Federal Communications Commission chairman Michael Powell said the so-called Ferree plan for reclaiming analog spectrum for government resale is not the last word. He even said he has not fully endorsed the plan himself.
But he also told broadcasters at the National Association of Broadcasters' convention in Las Vegas Tuesday that the plan is not dead and that it would be a lot better than some other options, say, spectrum fees.
He warned that government officials with fees on their radar screens could find themselves desperate to raise $50 billion to head off a Social Security crisis.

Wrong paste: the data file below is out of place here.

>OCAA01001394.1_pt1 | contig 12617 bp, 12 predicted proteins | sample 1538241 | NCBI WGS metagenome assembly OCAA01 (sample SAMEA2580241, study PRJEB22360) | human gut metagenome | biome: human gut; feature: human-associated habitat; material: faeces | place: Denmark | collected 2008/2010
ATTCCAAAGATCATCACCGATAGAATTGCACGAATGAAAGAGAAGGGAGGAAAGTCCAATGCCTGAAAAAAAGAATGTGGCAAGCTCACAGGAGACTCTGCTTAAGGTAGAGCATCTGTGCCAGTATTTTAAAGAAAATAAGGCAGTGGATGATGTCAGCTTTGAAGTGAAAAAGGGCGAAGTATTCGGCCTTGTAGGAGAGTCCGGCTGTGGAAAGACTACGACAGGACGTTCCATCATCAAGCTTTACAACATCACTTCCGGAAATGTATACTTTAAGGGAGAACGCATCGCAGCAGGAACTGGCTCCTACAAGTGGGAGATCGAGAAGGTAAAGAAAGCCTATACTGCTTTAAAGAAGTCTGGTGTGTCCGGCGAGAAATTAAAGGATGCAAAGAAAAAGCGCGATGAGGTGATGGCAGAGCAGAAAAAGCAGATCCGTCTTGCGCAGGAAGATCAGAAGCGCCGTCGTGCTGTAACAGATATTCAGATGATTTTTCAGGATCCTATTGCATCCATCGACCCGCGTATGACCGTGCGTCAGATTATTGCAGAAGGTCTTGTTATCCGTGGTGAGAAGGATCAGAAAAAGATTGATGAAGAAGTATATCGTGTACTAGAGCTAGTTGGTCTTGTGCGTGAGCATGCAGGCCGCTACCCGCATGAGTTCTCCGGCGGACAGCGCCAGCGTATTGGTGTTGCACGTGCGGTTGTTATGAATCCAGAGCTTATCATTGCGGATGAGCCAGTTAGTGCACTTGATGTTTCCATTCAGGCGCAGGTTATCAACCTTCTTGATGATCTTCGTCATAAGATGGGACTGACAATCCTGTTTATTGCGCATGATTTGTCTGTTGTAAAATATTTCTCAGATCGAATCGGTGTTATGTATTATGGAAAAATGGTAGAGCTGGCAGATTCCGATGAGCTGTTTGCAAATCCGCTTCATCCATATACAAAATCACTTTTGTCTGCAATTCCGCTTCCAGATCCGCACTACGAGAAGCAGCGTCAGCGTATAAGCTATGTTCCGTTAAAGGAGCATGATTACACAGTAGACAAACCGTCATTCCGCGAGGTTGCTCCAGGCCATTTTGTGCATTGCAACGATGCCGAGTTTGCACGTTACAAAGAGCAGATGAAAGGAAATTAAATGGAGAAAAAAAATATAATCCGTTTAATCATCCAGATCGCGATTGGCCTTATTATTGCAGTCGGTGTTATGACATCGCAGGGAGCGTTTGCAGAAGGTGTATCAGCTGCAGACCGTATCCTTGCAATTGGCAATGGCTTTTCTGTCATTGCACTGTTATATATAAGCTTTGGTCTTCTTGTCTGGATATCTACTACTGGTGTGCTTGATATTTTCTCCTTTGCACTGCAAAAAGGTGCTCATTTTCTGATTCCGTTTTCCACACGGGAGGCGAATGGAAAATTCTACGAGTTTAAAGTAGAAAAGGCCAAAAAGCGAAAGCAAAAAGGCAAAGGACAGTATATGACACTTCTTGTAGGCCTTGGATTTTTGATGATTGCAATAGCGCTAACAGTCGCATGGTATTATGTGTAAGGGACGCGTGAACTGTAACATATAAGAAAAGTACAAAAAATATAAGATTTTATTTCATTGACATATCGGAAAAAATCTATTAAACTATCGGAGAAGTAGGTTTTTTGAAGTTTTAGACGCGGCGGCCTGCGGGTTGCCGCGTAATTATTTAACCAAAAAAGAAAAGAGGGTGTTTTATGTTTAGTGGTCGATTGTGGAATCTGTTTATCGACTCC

The Feree plan, originally dubbed the Powell plan but being shopped by Media Bureau Chief Ken Feree, would speed the day when the government could raise big bucks from auctioning off broadcasters analog channels after their move to digital. That's because it would count cable customers who get digital signals converted to analog as getting a digital signal. When 85% of TV households can get a signal, the government can start cashing in.
"The law [setting a transition deadline] is muddy," Powell said. The issue, he said "is not about being pro- or anti-broadcast, it's about being pro-public."
Powell said this is the first time the industry and regulators have had to really identify when the trigger on the analog-giveback would be pulled. Though he said he does not fully endorse the Ferree plan, he added: "I fully endorse the dialog."
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